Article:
30 September 2010
Just thinking...Among other things, I've spent some time recently looking into grants and funds.... including a lot of time drooling over residencies in beautiful seclusion. But as inspiring as the residency possibilities are, it is as equally depressing to see on so many websites the words "Applications Suspended Until Further Notice". This is includes perhaps the most inspiring grant I know of, the Gift of Freedom from the Room of Her Own Foundation. In case you ever doubted it, here is proof that freedom costs money. But I am determined. I am even looking to the Belgians. I will translate myself into French and Flemish if I have to.
20 September 2010
When you think intensely and beautifully, something happens. That something is called poetry. If you think that way and speak at the same time, poetry gets in your mouth. If people hear you, it gets in their ears. If you think that way and write at the same time, then poetry gets written. But poetry exists in any case. The question is only: are you going to take part, and if so, how?— Robert Bringhurst (The Tree of Meaning: Thirteen Talks)
15 September 2010
Lichfield did a wonderful, generous, small thing for me this morning, but it made such a difference. Isn't it amazing how such a small thing, in and of itself, be such a big thing, at the same time? What he did was wake Clover up and make sure she got out of bed and prepared for school...while I went for a run. It is too dark now in the mornings to run at 6.30 am. There is too much traffic to run at 8 am (I run on the street, because the sidewalks are ankle-twisting, uneven, knee-ruining cobblestoned horrors). Between 7 and 7:30 is perfect, but that's also the time Clover needs to get up and let's face it, she still needs a prod. It does not involve a lot of work -- mainly, waking up a 10 year old child who is fairly amenable, though sleepy; she does the getting dressed, etc, herself -- but the timing is crucial. Since I started running in the mornings, it has made such a difference to my sanity. But with the daylight dwindling I've been struggling. And it is so very hard to be in two places at once.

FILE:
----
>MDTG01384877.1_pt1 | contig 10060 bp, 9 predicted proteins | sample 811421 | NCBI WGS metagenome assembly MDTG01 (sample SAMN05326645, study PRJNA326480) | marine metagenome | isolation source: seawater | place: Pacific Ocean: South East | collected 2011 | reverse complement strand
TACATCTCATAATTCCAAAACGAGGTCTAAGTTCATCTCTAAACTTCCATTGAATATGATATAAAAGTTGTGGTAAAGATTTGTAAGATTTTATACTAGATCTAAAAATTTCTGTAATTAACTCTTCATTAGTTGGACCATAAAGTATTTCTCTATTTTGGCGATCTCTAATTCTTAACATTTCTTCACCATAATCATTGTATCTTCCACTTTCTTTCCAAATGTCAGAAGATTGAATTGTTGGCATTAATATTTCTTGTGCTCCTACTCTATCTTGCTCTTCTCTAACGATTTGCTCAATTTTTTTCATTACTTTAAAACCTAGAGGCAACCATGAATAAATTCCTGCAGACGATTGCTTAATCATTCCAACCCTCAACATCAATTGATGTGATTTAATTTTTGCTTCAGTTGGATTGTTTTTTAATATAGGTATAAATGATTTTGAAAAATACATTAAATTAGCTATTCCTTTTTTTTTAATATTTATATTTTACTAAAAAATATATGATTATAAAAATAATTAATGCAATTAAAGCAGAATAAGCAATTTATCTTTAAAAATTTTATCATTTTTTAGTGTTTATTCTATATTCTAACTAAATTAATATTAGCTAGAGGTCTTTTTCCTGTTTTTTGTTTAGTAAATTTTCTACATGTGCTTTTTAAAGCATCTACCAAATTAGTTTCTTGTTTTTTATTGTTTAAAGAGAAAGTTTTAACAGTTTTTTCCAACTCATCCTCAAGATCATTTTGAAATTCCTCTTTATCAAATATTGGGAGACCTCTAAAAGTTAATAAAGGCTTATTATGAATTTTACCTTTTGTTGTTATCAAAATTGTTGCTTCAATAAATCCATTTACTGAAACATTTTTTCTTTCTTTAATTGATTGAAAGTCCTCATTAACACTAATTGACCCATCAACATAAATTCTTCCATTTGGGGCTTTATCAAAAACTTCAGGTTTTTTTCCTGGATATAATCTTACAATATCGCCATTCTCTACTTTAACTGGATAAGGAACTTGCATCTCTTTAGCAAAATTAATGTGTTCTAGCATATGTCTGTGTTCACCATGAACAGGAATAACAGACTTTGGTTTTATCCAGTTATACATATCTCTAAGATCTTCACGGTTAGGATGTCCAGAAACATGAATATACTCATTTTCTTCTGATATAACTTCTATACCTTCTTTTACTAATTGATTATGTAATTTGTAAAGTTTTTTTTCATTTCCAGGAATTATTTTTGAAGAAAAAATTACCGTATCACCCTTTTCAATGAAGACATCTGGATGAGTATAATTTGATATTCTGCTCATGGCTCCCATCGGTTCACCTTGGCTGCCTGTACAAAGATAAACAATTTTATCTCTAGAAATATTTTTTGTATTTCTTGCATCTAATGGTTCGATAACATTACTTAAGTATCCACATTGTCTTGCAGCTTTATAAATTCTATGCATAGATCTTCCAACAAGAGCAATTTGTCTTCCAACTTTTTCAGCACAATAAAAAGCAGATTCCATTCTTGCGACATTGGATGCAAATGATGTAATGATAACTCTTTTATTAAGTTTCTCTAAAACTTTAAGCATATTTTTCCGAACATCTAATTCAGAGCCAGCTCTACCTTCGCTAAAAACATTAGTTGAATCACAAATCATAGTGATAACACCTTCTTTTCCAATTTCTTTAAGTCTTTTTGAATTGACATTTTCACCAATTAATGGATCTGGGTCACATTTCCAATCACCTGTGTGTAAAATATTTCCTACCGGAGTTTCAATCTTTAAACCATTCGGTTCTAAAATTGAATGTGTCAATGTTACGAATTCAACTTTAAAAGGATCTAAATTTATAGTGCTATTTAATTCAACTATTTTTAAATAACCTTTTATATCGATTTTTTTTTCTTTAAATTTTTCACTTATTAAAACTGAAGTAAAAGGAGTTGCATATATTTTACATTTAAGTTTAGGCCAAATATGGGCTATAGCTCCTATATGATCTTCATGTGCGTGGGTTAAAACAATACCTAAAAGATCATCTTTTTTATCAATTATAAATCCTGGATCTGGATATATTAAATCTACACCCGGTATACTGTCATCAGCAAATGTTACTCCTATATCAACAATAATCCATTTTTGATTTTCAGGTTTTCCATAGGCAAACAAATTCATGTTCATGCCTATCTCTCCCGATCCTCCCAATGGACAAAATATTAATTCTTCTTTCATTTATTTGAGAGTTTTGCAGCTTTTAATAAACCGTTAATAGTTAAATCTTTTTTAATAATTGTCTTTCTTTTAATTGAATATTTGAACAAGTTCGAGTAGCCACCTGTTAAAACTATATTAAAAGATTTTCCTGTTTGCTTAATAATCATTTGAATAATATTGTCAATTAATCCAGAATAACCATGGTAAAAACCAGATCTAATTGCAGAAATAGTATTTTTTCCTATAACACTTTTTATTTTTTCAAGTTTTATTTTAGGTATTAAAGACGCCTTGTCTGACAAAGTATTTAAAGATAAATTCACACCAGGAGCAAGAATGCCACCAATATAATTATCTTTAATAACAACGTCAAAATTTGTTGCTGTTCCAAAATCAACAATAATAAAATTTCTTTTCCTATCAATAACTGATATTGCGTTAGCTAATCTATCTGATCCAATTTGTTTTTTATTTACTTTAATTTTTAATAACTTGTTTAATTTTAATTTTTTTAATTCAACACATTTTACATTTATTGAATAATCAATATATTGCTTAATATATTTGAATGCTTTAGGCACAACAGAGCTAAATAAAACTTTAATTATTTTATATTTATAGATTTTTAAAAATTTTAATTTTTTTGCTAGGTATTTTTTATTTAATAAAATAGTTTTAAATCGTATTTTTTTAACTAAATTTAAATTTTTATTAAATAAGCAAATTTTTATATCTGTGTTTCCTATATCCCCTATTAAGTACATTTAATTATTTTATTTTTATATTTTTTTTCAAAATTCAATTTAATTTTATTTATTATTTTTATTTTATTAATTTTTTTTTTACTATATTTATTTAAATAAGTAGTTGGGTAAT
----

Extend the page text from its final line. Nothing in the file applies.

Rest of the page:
photo source - This is not me so don't get all excited.
06 September 2010
For years I saw or read or hear references to Laurie Colwin and her books (this one, Home Cooking, and its sequel, More Home Cooking). I don't know why I waited so long to read her myself. Each chapter in the book is about a particular food or meal -- "English Cooking" for example, waxes lyrical about Britain's double cream. Others include the classic "Alone in the Kitchen with an Eggplant", "How to Avoid Grilling" and "Flank Steak: the Neglected Cut". The chapters end with a recipe or two. Colwin's voice is cozy, practical, sharp, funny. When you read her, you wish you knew her so that you too could be invited to her tiny NYC apartment to eat a delicious meal cooked on a two-burner hotplate and help wash it up in the bathtub. The only problem I have with the book is that I know Colwin died of a heart attack in 1992 when she was only 48, and every time she mentions cutting back on salt, I start to tear up. But what is a love doesn't twist a bit of the knife in the heart? I think I will cook a Colwin im memoriam meal on 25 October.